Researchers at UCLA found out that curcumin not only lessens oxidative damage and inflammation, but also reduces the accumulation of amyloid and synaptic marker loss. The test was done in several models. Additionally, curcumin improved amyloid phagocytosis and the elimination of amyloids from the brain.
The process wherein living cells called phagocytes ingest or engulf other cells or particles is called phagocytosis. Bacteria, dead cell tissues, various dust particles, and other foreign bodies commonly get phagocytosed in the body.
The phagocyte and the particle must adhere to each other before phagocytosis is accomplished. Curcumin aids the phagocytosis of amyloid-B particles, which helps improve their elimination from the brain.
Researchers found through animal studies that curcumin has the ability to cross the blood brain barrier and bind to small amyloid-B fibers. Once these proteins bind to curcumin, they cannot clump together anymore to form plaques.
In vitro studies also show that curcumin helped prevent synaptic marker and cognitive decline triggered by amyloid peptide infusion.
Amyloid β-peptide (Aβ) contributes to the toxicity and cell death observed in the progression of Alzheimer’s disease.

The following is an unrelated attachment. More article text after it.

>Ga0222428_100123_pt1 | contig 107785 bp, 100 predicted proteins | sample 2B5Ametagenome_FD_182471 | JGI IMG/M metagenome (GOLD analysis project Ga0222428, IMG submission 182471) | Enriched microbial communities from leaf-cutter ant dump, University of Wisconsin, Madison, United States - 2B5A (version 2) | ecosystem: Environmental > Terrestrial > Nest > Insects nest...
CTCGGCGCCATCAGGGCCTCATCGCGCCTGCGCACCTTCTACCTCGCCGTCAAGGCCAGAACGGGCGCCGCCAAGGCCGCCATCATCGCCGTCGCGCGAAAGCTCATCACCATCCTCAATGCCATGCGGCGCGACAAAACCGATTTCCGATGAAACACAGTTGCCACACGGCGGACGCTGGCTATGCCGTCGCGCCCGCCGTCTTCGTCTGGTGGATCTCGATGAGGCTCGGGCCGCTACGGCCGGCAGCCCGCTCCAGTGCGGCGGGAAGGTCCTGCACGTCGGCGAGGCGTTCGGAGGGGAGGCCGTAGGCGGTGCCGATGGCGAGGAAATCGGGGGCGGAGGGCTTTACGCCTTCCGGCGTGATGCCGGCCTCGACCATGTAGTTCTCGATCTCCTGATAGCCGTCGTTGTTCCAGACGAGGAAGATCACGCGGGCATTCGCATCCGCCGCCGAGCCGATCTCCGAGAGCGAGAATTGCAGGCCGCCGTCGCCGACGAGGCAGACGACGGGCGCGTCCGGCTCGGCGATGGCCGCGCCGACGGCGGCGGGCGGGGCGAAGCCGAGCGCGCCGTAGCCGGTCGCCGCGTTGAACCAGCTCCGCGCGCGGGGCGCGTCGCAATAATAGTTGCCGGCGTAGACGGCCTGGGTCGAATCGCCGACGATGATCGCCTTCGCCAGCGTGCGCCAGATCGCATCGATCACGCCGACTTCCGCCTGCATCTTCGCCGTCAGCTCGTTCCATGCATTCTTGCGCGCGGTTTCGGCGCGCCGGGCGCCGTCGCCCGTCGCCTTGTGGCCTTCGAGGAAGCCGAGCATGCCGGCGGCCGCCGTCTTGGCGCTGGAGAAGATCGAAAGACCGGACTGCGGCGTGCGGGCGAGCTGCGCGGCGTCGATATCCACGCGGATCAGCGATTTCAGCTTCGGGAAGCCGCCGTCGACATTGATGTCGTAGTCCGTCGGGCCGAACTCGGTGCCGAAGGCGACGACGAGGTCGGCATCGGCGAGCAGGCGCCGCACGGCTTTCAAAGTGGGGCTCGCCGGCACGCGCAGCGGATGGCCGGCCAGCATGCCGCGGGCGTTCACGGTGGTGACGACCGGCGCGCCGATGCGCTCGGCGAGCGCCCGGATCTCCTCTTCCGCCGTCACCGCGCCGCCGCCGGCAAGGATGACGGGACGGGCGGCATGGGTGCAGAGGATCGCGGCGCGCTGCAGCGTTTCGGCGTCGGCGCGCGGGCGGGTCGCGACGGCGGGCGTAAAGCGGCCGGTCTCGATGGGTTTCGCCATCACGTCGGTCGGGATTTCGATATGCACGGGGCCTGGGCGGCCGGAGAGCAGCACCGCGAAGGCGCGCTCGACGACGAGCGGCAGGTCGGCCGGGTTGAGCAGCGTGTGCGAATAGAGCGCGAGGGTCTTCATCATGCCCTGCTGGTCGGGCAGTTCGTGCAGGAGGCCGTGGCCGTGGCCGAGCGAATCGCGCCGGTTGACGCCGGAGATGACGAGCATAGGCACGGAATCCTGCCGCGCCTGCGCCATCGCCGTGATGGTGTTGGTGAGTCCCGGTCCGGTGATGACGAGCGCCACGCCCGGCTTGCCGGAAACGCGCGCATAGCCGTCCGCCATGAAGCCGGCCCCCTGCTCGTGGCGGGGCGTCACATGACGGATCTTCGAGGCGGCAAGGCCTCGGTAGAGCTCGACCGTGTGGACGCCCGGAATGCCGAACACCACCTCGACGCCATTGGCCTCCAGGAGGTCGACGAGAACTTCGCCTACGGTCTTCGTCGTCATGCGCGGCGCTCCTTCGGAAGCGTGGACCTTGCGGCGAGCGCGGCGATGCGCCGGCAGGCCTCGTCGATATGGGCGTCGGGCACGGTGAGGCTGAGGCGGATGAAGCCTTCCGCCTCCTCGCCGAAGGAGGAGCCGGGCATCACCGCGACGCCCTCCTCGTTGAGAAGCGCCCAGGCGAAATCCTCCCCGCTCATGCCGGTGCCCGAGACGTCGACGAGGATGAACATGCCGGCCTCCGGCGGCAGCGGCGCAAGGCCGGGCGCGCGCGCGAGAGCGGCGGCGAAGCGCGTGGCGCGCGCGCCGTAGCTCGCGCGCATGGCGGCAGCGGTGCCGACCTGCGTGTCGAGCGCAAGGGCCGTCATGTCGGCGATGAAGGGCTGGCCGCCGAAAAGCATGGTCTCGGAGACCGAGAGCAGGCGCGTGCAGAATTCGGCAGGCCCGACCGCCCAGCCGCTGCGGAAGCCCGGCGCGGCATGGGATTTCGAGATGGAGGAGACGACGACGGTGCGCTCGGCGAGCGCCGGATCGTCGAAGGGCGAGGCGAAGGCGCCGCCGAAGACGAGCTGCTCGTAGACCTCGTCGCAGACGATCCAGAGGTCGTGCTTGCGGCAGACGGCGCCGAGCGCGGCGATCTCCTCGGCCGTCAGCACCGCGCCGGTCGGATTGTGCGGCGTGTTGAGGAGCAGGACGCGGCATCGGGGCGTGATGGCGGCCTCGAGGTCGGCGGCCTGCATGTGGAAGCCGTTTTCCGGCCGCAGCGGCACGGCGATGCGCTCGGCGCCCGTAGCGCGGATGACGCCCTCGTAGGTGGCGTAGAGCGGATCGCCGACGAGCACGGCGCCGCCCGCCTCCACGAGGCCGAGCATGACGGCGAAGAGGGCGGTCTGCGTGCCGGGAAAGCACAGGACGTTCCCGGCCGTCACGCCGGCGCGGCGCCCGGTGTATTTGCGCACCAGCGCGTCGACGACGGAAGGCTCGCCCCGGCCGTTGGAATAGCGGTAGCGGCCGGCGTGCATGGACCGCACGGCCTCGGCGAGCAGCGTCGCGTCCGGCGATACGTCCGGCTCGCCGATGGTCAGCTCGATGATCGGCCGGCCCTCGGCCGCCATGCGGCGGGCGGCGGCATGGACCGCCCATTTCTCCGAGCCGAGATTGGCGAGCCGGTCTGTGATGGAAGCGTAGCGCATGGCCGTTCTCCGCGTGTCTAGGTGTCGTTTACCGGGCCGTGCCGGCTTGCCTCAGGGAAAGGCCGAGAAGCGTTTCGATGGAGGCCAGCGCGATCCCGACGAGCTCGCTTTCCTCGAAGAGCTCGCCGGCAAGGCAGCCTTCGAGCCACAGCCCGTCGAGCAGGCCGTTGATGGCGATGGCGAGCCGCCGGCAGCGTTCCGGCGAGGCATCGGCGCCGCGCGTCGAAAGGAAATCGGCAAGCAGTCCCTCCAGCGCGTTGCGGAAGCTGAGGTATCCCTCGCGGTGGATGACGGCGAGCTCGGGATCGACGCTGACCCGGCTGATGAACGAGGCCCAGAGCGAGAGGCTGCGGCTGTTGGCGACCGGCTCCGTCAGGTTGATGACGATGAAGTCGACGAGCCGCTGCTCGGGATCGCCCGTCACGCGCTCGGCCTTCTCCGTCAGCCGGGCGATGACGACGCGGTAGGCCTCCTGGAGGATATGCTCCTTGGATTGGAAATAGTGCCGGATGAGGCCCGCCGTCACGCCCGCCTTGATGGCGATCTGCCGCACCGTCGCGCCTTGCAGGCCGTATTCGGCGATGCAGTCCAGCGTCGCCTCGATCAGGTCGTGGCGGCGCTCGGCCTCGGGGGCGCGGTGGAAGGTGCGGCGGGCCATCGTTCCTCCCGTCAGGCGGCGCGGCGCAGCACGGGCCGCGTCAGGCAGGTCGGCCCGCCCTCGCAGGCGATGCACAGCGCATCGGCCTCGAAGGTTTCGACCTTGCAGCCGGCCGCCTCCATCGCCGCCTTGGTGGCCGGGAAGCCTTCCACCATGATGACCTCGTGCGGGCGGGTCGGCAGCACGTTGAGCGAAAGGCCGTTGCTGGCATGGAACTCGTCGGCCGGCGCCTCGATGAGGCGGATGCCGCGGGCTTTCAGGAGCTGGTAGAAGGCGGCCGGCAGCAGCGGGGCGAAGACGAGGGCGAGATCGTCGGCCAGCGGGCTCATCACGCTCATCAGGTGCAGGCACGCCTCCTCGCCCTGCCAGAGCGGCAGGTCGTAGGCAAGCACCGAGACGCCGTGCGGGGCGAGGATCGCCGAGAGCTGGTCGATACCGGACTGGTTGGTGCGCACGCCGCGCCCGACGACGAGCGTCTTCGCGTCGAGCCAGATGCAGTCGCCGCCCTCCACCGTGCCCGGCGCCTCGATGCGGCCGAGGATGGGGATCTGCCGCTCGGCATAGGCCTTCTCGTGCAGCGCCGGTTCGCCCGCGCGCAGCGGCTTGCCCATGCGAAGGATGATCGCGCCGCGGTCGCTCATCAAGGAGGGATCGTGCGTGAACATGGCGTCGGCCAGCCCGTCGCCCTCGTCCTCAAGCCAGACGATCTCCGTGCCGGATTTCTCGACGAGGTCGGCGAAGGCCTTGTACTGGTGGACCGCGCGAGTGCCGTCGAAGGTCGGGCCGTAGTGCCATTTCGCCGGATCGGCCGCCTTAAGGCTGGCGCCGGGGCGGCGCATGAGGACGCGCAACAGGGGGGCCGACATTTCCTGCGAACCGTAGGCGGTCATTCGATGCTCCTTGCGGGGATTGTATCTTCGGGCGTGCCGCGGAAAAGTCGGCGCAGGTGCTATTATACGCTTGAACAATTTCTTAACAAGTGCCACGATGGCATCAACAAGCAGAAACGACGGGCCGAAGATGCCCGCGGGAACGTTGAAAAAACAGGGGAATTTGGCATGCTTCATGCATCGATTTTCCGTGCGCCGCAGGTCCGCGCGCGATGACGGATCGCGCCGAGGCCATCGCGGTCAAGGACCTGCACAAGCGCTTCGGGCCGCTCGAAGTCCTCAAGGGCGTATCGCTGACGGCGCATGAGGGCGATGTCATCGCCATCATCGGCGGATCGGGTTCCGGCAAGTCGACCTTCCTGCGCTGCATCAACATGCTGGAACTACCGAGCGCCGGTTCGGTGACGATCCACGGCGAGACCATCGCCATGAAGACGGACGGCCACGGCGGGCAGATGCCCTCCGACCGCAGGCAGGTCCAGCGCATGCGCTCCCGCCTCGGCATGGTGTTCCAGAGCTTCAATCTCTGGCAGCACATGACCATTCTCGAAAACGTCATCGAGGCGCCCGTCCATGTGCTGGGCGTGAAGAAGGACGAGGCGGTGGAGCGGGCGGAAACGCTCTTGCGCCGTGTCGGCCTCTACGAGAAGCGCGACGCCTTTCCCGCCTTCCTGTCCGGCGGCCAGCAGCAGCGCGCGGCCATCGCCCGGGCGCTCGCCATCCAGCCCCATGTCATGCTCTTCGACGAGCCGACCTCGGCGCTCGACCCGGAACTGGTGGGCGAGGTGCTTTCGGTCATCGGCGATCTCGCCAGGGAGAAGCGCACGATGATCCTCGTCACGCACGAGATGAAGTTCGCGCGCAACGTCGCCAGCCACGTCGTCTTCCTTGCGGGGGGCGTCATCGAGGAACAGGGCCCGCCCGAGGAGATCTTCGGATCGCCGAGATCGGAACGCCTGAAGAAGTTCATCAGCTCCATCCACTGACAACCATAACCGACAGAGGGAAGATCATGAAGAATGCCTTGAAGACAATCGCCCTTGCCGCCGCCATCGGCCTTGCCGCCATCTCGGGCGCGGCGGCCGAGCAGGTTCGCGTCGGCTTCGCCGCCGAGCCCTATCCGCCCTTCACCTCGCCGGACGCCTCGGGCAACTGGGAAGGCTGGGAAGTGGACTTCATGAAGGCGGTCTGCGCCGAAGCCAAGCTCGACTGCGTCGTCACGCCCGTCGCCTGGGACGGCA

Based on studies, curcumin has powerful neuroprotective abilities. It protects the brain against β-amyloid-induced brain damage, and at the same time, enhances neurogenesis, which is a brain self-repair mechanism through a lot of different molecular pathways (1), (2), (3), (4).
National Institute of Health gave Dr. Sally A. Frautschy from the UCLA group a drug development grant to come up with a curcumin formulation that can be taken orally and cross the blood-brain barrier. This project led to the development of a solid lipid particle formulation of curcumin patented by UC Regents and Veteran's Affairs and licensed as Longvida.
Longvida is the form of curcumin especially made for brain diseases. Since curcumin has low bioavailability, most of it gets metabolized in the liver and the gut, and is eliminated before reaching the bloodstream and circulating to the parts of the body where it is needed. In Longvida, they used the Solid Lipid Curcumin Particle Technology, which encapsulates curcumin and protects it against acids in the stomach, so that it gets broken down in the point of absorption, which is the GI Tract. Thus, helping more curcumin reach the bloodstream to get where it is needed.
Taking Curcumin For Alzheimer's Disease
Curcumin is generally considered safe in doses up to 4 grams per day. There was even a study in Thailand that showed no adverse side effects even at 8 grams per day.
Recommended dose for Alzheimer's disease is between 2 and 4 grams per day. It is always best to start slowly and increase the dose later on. The dose should stay the same at least for several days before it is increased.